Daily Archives: January 22, 2019

How Do You Find Hidden Costs? Part II

Last year we noted that there is never a fixed arithmetic formula between the cost of producing, and transporting, the goods and services sold to us and the prices charged for them. Sellers charge what they can get, and if we don’t do a good job of figuring out the true cost, which can be hard to do, chances are they are building in a hefty margin. But the margin is only one hidden cost.

There’s other hidden costs baked into the COGS by the supplier, some of which even they may not be aware of. But if you want to bring costs down, you have to find the hidden costs. All of them.

In our last post we noted that one way to find hidden costs was to look at production costs, particularly:

  • raw materials
  • energy
  • labour
  • overhead costs

But, as noted in our opening paragraph, there are also hidden costs in the transportation of the goods. And hidden costs in the costs associated in the transportation of the goods — which can include interim storage, dock / port fees, extra tariffs, etc. And what costs are hidden?

  • Fuel Surcharges
    yes, these are valid if there is a contract that allows them, but if the contract is well written, they are supposed to be in line with actual fuel cost increases and decreases above a maximum cost … typically what will happen is suppliers will raise when fuel prices go up, but NOT decrease when they fall back down – that’s unnecessary hidden cost
  • Interim Storage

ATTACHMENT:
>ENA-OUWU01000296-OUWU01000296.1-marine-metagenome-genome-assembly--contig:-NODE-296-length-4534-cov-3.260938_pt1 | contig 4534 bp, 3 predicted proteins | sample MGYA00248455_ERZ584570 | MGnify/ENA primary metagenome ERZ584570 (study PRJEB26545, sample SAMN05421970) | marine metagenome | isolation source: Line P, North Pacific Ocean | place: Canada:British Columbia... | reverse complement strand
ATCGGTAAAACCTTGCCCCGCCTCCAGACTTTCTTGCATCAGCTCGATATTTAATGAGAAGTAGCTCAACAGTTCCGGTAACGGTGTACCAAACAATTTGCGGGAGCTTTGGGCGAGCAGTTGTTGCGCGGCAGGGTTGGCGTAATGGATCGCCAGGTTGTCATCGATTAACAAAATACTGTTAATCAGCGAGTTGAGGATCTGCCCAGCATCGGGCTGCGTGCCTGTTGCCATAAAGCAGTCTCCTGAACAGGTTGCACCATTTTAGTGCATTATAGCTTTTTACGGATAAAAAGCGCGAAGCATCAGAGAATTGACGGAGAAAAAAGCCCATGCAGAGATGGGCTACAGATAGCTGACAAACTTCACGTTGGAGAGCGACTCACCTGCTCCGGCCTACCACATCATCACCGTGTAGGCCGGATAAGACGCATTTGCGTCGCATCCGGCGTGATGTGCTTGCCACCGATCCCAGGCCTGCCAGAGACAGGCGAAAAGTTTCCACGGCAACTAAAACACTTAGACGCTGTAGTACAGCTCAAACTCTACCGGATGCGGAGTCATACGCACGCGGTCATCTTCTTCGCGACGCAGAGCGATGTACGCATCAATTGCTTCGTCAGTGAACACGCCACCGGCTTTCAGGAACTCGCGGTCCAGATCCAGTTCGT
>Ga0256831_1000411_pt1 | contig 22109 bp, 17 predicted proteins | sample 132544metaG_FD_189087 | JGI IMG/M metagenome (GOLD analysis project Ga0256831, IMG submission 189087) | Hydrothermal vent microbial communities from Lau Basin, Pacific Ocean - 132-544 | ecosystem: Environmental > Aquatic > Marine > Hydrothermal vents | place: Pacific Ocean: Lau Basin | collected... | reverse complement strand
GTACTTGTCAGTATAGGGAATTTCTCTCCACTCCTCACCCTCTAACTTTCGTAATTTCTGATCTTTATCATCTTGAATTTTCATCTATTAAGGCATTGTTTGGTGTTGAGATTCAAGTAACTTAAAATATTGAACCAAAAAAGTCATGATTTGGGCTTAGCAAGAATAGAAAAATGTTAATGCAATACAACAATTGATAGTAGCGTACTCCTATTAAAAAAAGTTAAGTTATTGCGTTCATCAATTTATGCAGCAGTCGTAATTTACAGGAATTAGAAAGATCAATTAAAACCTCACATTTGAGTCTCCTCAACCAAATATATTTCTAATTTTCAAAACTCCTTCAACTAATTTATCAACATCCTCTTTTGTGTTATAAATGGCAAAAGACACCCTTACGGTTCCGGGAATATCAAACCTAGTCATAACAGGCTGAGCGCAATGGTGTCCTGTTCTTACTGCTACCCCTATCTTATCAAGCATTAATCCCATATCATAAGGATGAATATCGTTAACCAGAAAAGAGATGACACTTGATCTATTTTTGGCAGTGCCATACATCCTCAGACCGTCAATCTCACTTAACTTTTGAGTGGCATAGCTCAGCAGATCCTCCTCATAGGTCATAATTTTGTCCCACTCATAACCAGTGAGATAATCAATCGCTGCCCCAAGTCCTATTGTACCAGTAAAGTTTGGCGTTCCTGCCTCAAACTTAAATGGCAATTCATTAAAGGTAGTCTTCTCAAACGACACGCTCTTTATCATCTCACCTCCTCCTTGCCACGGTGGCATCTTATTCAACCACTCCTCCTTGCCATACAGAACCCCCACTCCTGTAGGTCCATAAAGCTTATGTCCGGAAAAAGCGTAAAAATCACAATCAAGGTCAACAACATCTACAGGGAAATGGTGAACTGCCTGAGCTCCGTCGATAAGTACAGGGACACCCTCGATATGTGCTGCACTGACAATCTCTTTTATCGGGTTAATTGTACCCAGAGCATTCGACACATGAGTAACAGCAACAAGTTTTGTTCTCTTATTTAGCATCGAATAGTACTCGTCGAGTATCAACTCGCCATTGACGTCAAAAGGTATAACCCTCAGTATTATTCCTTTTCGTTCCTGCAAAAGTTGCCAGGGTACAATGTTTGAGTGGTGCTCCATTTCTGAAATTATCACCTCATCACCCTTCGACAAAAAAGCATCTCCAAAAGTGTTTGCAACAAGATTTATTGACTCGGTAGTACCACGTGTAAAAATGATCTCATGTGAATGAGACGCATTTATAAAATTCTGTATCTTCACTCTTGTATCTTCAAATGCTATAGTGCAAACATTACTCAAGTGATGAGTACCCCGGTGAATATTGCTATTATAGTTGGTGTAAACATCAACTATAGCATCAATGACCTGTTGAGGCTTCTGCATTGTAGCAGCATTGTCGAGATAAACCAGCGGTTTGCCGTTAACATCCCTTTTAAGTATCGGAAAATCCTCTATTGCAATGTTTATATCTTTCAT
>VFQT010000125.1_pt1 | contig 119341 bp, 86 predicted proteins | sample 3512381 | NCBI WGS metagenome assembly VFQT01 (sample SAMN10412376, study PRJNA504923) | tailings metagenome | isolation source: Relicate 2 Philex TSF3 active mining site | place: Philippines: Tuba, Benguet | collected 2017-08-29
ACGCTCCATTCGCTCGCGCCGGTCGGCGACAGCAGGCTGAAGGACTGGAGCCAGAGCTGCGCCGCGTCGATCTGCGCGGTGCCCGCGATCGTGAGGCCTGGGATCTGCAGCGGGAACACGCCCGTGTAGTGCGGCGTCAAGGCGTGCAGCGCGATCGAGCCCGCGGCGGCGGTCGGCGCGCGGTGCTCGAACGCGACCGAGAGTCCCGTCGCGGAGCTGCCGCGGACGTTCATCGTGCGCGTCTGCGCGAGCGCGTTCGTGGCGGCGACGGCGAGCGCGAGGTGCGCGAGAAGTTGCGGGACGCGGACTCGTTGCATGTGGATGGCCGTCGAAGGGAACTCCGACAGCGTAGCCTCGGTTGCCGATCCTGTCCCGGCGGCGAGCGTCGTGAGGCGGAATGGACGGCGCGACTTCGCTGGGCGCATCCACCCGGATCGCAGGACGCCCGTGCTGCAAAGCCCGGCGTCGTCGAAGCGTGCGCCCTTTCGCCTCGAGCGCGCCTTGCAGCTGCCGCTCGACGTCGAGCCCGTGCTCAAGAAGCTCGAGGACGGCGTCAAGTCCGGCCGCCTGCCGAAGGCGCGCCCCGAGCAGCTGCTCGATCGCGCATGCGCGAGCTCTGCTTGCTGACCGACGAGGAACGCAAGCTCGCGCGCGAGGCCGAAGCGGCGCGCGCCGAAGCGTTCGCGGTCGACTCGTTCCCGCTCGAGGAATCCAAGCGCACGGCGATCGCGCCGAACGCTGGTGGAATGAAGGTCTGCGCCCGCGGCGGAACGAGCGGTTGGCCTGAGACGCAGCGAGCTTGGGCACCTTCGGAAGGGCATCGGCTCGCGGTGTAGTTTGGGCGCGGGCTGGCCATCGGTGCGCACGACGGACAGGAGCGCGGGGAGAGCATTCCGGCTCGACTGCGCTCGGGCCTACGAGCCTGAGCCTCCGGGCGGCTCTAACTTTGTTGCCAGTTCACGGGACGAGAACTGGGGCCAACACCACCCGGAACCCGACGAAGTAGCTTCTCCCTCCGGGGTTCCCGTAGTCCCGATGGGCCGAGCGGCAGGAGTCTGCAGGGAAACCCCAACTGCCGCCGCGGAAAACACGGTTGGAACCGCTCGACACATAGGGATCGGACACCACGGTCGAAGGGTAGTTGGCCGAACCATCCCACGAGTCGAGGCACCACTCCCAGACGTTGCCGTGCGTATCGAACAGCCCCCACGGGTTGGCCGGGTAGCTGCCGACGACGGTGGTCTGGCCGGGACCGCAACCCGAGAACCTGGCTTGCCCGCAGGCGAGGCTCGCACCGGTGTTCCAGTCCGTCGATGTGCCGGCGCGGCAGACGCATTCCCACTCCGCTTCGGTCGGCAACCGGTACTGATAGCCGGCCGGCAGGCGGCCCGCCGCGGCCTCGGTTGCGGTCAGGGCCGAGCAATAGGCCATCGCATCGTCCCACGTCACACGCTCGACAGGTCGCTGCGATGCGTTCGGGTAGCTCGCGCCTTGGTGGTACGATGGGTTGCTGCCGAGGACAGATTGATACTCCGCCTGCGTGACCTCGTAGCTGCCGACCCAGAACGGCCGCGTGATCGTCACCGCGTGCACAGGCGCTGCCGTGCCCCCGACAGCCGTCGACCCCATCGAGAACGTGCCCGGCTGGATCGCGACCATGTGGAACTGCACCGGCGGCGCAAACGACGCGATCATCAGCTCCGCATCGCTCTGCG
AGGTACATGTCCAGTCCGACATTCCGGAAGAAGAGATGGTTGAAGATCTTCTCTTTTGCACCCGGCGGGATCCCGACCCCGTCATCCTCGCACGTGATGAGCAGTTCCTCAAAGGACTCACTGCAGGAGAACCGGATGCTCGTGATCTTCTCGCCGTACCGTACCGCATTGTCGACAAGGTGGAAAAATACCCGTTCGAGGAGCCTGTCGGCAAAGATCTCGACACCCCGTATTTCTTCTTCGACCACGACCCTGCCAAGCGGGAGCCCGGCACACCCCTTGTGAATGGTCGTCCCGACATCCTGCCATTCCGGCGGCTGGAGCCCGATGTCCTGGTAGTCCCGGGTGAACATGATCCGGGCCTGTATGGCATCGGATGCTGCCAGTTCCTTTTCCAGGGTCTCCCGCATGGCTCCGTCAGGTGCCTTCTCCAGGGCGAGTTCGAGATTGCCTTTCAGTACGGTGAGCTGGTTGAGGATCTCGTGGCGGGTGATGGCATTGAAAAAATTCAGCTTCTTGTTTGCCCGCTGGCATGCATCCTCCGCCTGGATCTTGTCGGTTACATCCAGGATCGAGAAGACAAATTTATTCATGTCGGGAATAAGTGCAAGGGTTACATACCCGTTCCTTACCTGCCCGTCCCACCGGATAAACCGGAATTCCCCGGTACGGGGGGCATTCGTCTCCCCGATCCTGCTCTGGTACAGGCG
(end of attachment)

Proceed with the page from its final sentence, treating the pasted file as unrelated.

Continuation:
some suppliers will use shippers that do a lot of cross-docking, especially with LTL, and some might even temporarily store goods to make sure they only run trucks full – this can incur storage costs and even delivery delays — if the combined costs of this intermediate storage and delay to your supply chain is more than just shipping a LTL truck direct, that’s a hidden cost
  • Dock/Port Fees
    sometimes a supplier or shipper will always blindly use the closest port, even if a port a couple of hundred miles away has half the fees and has carriers that cost less — this is also a hidden cost — remembering that the busy ports are always near capacity, the difference can often make trucking the goods an extra couple of hundred miles a profitable venture
  • Extra Tariffs
    if you are buying from a supplier that has multiple locations in Asia, which one they manufacture in and ship from matters greatly as export tariffs differ by country and import tariffs greatly differ by country; if the right location isn’t chosen based on the destination, these are extra hidden costs as well

Supply chains are fraught with hidden costs, and while it could take a lot of analysis to find out how much they are costing you and whether they are worth dealing with, the reality is that a lot of them are not that hard to find if you just trace what happens from finished good back to raw material.

Happy tracing!